Greater Use of Talent Exchange Programs Tops New List of Proposed Federal Workforce Reforms

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A nonprofit group that partnered with the Office of Management and Budget to host a day-long discussion on federal workforce issues last month issued a series of recommendations Tuesday to spur reform of agency practices.

OMB hosted an off-the-record symposium in September, inviting agency leaders, HR professionals, nonprofit groups and other stakeholders to discuss the possibilities and challenges of reaching the workforce goals in President Trump’s management agenda.

Attendees described the event as “a really interesting brainstorming session” that ran the gamut from discussions about pay and performance to reskilling and technology. The Mitre Corp., which partnered with OMB to host the event, published a report Tuesday outlining nine recommendations based on areas of consensus reached at the symposium.

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Some of the proposals can be realized through administrative action, while other ideas would require legislation, the authors wrote. Many involve improving partnerships both across agencies and among different stakeholder groups.

Topping the list is the recommendation to increase the use of partnerships for talent exchange programs, which could take the form of increased use of the Intergovernmental Personnel Act. That program could perhaps be expanded to include private sector employers, the report said.

“The Intergovernmental Personnel Act program is a tool used by government agencies from state and local governments, colleges and universities . . . and other eligible organizations,” Mitre Corp. wrote. “The Science and Technology Policy Institute describes this type of exchange as a ‘triple win’ for the destination organization, the participant, and the home organization. Nonetheless, IPAs are not used as frequently as they might be given the restrictions put upon them, which are designed to avoid personal and organizational conflicts of interest and legal issues.”

The group also recommended expanding training for federal workers in a number of capacities. It suggested expanding the use of apprenticeship and development partnership programs, as companies have begun doing to develop or reskill talent in fields like cybersecurity, as well as significantly boosting training and professional development programs for managers. The Senior Executives Association is preparing an effort to fill in some of the gaps in training for executives at agencies with training seminars and other professional development programs.

“Agencies are required to train supervisors within one year of initial appointment and follow up at least every three years; nonetheless, a recent OPM survey showed the training results to be inconsistent across agencies,” the authors wrote. “[Organizations] need to train leaders and employees on how to give and receive feedback, and to shift from judging to developmental feedback. Compared with the private sector, government employees have a lower perception of their supervisors’ feedback.”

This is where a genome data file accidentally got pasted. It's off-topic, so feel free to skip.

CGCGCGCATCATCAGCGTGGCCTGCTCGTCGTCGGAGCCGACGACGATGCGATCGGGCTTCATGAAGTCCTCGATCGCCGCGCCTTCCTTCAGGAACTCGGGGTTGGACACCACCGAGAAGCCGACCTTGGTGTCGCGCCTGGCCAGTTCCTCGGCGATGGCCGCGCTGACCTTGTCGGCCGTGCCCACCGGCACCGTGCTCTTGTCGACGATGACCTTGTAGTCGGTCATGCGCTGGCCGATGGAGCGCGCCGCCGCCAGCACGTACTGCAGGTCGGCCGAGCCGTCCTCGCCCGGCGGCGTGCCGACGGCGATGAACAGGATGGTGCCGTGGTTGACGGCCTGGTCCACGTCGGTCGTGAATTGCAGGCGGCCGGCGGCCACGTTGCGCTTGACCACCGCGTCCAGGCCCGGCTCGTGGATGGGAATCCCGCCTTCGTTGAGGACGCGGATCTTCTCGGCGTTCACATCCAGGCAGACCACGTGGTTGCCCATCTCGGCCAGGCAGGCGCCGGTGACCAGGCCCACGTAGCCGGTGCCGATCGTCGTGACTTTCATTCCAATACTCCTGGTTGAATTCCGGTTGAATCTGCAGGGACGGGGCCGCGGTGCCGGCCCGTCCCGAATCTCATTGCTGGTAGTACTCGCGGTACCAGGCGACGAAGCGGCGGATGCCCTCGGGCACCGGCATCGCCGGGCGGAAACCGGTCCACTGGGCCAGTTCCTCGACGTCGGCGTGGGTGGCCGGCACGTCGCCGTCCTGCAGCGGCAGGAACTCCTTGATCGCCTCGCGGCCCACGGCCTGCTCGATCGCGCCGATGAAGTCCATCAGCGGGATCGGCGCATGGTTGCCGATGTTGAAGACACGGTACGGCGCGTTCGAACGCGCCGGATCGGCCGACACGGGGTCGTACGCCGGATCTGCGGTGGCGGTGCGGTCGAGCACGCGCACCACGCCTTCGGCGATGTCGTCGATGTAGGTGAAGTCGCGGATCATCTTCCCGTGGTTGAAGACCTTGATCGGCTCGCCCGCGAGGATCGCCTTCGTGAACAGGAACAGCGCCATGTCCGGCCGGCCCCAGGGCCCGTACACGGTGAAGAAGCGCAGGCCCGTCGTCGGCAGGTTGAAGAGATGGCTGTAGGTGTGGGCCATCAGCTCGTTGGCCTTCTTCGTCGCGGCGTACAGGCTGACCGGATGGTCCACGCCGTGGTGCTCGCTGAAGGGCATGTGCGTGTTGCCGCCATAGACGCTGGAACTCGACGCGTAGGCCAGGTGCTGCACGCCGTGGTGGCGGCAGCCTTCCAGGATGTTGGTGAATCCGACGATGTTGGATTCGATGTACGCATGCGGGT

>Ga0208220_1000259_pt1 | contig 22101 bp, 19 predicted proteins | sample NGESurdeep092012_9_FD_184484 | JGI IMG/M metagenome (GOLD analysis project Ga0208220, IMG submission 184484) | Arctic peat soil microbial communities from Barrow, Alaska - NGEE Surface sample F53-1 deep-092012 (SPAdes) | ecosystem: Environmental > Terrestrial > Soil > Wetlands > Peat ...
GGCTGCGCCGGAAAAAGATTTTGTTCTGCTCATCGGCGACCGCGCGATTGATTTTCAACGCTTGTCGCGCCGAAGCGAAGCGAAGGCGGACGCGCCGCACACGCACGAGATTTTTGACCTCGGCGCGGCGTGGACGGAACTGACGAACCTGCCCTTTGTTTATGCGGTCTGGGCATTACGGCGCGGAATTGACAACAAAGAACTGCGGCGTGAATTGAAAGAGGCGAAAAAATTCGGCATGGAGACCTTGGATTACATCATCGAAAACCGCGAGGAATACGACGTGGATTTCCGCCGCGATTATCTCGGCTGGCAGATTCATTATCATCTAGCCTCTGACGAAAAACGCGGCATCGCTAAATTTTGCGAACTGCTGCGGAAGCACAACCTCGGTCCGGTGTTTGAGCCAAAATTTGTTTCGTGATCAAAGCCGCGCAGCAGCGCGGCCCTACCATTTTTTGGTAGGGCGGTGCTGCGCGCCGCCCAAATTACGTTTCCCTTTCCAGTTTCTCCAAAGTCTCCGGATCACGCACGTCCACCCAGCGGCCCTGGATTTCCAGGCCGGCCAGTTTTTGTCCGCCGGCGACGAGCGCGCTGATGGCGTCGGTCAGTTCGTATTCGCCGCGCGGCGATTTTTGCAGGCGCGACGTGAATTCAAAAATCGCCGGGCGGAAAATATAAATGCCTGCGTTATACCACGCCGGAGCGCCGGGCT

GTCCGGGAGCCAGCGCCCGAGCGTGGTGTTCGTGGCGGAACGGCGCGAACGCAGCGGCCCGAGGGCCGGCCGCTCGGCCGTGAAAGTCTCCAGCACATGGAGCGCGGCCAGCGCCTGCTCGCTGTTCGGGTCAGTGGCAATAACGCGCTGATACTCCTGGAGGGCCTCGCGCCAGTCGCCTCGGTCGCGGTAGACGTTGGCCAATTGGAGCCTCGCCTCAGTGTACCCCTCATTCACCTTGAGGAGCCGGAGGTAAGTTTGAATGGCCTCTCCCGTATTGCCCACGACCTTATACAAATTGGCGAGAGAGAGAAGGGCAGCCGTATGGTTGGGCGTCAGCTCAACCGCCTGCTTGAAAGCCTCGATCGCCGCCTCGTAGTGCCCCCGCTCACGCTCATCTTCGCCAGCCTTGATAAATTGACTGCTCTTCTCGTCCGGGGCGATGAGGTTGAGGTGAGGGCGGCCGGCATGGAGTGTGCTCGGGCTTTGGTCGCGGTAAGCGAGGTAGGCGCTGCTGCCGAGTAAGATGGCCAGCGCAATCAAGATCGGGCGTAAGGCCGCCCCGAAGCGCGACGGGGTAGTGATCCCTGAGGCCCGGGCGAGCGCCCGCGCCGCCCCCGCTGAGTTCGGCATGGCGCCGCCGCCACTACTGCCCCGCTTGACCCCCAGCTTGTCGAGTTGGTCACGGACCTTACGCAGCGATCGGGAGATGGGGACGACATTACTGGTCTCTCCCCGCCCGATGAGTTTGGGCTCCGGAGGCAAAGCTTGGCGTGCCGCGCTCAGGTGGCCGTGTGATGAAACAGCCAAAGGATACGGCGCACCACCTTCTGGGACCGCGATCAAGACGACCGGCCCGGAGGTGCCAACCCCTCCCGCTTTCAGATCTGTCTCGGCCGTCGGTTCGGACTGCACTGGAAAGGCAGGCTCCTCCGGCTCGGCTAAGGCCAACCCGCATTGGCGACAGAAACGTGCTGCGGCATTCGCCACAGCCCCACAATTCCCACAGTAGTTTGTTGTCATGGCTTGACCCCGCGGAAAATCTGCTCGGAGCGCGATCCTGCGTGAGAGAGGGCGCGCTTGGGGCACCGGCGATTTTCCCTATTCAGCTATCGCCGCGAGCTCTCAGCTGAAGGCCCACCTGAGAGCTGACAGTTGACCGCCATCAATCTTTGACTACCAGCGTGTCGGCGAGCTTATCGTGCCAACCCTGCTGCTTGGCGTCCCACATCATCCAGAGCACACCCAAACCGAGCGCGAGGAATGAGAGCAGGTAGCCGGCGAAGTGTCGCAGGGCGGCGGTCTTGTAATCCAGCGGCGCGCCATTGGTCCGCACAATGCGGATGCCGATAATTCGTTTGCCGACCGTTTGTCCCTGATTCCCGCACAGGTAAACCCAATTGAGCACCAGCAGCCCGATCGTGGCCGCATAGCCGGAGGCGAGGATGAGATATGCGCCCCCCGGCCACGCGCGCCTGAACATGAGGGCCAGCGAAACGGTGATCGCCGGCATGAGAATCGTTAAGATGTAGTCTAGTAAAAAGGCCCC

The Mitre Corp. also recommended some ways to consider implementing pay for performance at the federal level, arguing that the current pay system “does not recognize individual employees for their achievements beyond the initial qualification standard for the position.” Although the organization stopped short of advocating abandoning the merit systems principles that are the basis for the General Schedule pay scale, it suggested “adding some differentiation based on performance results and value.”

One recommendation that the Trump administration has already moved on is that the government make greater use of critical hiring authorities to grant agencies greater flexibility in finding candidates for key jobs. Following the ouster of then-OPM Director Jeff Pon, acting Director Margaret Weichert, who spearheaded the symposium as deputy director for management at OMB, announced that the administration will create a series of new pay systems to make it easier to hire feds in areas like IT, science and other fields.

The authors reported that attendees at the symposium were “optimistic” about the chances for a more collaborative relationship with federal employee unions to pursue initiatives with “clear outcomes and shared interests,” and recommended that agencies pursue projects to that end.

“Participants recommended three essential practices: embracing a cooperative labor-management leadership model for the initiative; developing advocates among the early adopters to support communication and build trust; and allowing participants to shape the effort to ensure that it is practical, while encouraging their commitment and buy-in,” the report said.

But Federal News Network reported last month that labor groups were not invited to the OMB event, and since then the Trump administration filed an appeal in the lawsuit between more than a dozen unions and the Trump administration over three executive orders aimed at making it easier to fire workers and reducing the influence of labor organizations in the federal sector.

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